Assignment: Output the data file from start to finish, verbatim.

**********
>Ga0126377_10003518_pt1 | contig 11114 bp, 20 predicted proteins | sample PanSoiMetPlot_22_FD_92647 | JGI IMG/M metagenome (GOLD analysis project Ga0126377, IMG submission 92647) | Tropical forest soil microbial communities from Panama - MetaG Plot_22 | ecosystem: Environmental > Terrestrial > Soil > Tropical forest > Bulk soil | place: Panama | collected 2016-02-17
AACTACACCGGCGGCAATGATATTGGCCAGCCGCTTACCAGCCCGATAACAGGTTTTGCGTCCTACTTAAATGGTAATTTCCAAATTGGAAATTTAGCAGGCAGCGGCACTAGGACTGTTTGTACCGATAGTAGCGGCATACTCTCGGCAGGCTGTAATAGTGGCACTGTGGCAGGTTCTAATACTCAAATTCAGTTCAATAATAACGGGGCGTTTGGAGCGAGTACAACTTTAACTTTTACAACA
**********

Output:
>Ga0126377_10003518_pt1 | contig 11114 bp, 20 predicted proteins | sample PanSoiMetPlot_22_FD_92647 | JGI IMG/M metagenome (GOLD analysis project Ga0126377, IMG submission 92647) | Tropical forest soil microbial communities from Panama - MetaG Plot_22 | ecosystem: Environmental > Terrestrial > Soil > Tropical forest > Bulk soil | place: Panama | collected 2016-02-17
AACTACACCGGCGGCAATGATATTGGCCAGCCGCTTACCAGCCCGATAACAGGTTTTGCGTCCTACTTAAATGGTAATTTCCAAATTGGAAATTTAGCAGGCAGCGGCACTAGGACTGTTTGTACCGATAGTAGCGGCATACTCTCGGCAGGCTGTAATAGTGGCACTGTGGCAGGTTCTAATACTCAAATTCAGTTCAATAATAACGGGGCGTTTGGAGCGAGTACAACTTTAACTTTTACAACA